By Paul Hampton, Director of Product Marketing, Alfresco
Businesses are increasingly concerned about compliance with the myriad standards, agreements, regulations, legislation and mandates governing their industries. But compliance is simply a ticking of a box. Software standards met – check. Licensing agreement honoured – check. Record’s management mandate met – check.
Organisations should instead focus on information governance, a term frequently used interchangeably with compliance. But information governance is more; it is the strategy, not only for compliance, but also for meeting your customers’ needs now and into the future. In short, compliance is what you do and information governance is how you do it. And information governance brings much greater value to organisations; it can uncover business opportunities and protect enterprises from security threats.
New technologies are facilitating profound changes in the way people and companies work together. Pervasive mobility and cloud computing, to name just two, have affected our work habits and processes. This is a good thing, of course. These technologies allow people to work where, when and how they want, theoretically making us more productive and efficient.
The problem is that these technologies have created an information deluge. Gone are the days when managing structured data, such as documents and spreadsheets, were the only requirements. IDC is projecting a stunning 50x growth in digital content from 2010 to 2020, with 90 per cent of it in unstructured information such as emails, documents and video. The rise of social media and collaboration tools has also created a new class of enterprise content, and its distribution spreads across the spectrum.
Often meeting compliance requirements, particularly records management mandates, requires the collection of all of this content. As such, companies have and continue to collect massive amounts of digital content, reports, presentations, video files, spread sheets, email and every other format you can think of. At best, this information is stored in legacy records management or enterprise content management (ECM) systems with few controls and little ability to store, access and organise it, creating a potential nightmare for executives in the form of data breaches of sensitive and personal information across every industry. In addition, these systems can’t help executives find those needles in a haystack that could help solve a business challenge, move a company to the next level, or solve a number of business challenges.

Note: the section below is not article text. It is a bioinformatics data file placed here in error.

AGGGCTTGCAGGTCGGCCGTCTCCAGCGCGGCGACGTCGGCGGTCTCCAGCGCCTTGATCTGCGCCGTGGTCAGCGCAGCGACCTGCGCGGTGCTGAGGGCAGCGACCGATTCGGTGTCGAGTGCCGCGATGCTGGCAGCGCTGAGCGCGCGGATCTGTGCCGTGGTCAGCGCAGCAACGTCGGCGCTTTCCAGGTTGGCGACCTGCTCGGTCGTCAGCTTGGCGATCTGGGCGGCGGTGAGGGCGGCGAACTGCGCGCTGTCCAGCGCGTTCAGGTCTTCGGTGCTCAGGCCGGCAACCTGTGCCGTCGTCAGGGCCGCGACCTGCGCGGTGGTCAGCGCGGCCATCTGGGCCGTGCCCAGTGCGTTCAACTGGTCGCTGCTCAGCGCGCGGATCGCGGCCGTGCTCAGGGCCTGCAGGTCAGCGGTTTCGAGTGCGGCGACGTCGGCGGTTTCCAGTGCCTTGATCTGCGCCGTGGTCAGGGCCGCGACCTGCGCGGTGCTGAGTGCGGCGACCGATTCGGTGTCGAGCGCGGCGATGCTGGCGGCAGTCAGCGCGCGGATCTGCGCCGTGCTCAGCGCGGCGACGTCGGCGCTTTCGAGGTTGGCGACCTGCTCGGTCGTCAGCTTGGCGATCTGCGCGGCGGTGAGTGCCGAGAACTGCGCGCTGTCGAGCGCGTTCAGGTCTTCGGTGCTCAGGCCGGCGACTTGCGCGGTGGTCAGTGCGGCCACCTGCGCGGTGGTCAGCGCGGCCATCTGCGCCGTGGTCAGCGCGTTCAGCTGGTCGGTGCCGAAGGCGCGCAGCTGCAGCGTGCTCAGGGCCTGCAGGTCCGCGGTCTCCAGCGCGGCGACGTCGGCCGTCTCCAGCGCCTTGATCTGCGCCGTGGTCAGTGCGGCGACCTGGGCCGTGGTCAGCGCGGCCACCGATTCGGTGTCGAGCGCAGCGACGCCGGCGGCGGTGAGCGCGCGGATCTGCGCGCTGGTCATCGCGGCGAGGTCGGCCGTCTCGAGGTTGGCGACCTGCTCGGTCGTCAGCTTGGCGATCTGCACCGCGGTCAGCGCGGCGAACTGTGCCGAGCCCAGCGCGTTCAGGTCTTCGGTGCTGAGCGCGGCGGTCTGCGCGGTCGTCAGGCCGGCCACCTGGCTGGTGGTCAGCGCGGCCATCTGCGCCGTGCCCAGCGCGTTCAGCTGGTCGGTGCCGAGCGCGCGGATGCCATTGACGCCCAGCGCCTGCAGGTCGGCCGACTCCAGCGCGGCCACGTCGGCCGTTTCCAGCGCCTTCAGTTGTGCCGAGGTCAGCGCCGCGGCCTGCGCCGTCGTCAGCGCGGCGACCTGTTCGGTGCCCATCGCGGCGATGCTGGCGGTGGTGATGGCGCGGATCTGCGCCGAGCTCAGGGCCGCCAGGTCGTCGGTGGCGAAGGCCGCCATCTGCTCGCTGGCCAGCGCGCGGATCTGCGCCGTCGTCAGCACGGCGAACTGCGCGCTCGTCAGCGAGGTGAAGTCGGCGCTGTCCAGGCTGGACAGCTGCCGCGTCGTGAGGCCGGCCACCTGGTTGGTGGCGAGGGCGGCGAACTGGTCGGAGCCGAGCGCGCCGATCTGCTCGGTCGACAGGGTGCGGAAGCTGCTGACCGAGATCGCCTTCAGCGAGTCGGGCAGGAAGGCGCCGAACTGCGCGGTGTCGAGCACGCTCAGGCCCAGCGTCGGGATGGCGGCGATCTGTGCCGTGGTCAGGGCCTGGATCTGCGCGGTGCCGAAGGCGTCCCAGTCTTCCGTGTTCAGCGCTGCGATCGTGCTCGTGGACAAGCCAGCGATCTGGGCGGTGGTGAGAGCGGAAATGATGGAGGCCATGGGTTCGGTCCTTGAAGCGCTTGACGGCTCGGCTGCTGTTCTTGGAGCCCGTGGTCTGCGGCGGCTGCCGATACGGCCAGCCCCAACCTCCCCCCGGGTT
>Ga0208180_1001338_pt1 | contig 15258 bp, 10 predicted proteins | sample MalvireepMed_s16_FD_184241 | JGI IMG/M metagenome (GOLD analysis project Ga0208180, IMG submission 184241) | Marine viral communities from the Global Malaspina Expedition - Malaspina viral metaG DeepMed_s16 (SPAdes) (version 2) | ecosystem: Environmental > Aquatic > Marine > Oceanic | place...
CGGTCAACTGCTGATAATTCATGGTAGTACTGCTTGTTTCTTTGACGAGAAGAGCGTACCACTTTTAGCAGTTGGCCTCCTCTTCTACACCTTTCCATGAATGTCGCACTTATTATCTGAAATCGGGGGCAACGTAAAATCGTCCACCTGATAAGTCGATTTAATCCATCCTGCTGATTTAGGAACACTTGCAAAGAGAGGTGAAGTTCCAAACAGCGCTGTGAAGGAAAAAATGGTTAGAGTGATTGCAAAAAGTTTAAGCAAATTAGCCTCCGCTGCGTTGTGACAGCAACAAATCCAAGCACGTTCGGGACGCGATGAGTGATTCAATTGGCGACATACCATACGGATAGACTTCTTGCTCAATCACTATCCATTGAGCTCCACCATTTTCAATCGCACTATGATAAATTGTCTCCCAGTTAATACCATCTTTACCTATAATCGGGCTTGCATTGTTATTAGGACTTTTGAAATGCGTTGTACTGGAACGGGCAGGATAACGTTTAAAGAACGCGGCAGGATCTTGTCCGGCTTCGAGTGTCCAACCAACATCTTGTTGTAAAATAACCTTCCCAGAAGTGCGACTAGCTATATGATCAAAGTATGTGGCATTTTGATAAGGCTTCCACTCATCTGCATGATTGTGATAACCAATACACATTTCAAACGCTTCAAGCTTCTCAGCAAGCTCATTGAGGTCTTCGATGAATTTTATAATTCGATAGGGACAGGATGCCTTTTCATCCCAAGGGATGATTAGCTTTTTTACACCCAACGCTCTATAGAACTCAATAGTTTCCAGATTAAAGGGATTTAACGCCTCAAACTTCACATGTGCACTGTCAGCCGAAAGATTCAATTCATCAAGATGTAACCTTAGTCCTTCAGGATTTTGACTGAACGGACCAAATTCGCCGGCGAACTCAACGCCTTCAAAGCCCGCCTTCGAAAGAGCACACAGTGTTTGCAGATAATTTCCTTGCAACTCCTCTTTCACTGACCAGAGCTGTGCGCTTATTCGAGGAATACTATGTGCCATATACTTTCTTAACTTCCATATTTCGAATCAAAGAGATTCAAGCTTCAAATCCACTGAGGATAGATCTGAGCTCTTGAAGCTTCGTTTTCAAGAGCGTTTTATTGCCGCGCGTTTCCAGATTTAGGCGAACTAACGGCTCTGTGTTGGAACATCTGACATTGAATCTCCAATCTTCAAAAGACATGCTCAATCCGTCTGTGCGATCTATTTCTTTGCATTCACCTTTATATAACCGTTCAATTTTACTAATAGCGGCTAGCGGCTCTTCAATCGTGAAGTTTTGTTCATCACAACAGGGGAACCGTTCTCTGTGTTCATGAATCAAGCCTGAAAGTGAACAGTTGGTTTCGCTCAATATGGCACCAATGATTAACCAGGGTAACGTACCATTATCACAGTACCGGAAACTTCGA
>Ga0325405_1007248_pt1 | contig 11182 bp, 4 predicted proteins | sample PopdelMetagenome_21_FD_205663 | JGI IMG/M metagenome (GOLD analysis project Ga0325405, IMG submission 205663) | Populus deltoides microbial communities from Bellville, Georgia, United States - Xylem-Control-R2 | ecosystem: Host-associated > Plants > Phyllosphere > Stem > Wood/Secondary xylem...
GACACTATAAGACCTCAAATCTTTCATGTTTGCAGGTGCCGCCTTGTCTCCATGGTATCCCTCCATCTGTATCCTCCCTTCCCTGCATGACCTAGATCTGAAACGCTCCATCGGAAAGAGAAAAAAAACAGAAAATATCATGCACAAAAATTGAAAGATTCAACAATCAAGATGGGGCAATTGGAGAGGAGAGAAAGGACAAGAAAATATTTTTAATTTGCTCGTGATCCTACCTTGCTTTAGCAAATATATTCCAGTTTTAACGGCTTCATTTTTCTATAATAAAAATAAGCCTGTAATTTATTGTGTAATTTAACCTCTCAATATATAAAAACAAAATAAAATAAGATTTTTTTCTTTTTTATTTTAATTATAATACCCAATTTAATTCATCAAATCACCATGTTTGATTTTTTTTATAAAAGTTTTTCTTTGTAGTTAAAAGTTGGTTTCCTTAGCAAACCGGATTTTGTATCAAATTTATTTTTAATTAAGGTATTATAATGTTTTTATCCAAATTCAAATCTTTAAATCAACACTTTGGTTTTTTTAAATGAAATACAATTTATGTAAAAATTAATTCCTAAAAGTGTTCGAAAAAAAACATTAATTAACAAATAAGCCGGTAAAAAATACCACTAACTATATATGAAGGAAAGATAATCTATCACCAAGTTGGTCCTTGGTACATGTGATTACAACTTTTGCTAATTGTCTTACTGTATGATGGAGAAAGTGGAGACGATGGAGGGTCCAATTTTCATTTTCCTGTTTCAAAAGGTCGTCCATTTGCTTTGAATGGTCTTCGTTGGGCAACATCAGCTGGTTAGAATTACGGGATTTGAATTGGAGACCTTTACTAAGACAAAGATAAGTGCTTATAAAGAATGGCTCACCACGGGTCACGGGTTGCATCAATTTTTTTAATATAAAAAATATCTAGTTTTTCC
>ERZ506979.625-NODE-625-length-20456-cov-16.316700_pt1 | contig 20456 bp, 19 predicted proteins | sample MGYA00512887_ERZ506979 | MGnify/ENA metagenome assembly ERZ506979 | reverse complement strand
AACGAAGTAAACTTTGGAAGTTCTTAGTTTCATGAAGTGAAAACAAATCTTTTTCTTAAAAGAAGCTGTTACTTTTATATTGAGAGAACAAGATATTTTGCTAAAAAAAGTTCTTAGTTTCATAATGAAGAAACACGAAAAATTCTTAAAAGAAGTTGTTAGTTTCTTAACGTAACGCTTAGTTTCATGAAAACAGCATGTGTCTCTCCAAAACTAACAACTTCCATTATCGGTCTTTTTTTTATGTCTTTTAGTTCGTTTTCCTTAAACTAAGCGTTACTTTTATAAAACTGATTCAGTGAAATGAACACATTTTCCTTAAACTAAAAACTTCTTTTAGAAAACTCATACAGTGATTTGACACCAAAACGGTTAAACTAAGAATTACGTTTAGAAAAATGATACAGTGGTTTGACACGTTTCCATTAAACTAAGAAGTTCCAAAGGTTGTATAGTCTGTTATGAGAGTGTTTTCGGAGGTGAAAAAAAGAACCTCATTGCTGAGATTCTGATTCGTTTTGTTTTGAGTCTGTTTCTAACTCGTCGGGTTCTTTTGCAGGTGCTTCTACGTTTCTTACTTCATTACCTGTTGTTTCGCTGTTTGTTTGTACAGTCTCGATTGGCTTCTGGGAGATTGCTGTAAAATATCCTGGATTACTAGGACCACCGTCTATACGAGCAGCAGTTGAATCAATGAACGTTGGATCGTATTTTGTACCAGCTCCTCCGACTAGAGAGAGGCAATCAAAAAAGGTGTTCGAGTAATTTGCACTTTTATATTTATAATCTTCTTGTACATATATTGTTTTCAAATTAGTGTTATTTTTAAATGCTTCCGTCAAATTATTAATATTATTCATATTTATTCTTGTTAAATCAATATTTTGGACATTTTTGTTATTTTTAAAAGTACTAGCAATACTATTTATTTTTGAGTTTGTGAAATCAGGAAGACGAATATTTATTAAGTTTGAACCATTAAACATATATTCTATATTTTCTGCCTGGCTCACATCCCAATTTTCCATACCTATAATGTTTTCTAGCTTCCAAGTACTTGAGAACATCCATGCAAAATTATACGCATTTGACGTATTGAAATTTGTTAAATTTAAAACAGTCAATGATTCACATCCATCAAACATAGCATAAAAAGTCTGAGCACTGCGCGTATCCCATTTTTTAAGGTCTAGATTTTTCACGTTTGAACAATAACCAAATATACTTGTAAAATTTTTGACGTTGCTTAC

Unfortunately, a study conducted by the Association for Information and Image Management (AIIM) points to the fact that organisations aren’t taking information governance seriously enough. While around two-thirds of organisations had some level of information governance policy in place, nearly one-third admitted that their inferior electronic records keeping caused problems with regulators and auditors.
The results point to one big reason; most respondents did not include dynamic or personal content in their information governance policies. This includes all collaborative content, instant messaging and social media, just to name a few examples. In contrast, 37 per cent of respondents agreed that there are important social interactions that are not being saved or archived, while less than 15 per cent of organisations included social postings in their information governance policies.
Poor information governance is the equivalent of someone who throws every receipt, newspaper, magazine, letter, bill, invoice, photograph and other scrap of paper into shoe boxes that fill the attic from floor to ceiling and are now spilling out into the main part of the house. There’s no rhyme or reason about what needs to be saved, what should be locked up and what should be taken out with the trash. And there is so much that none of it can be easily sorted or accessed.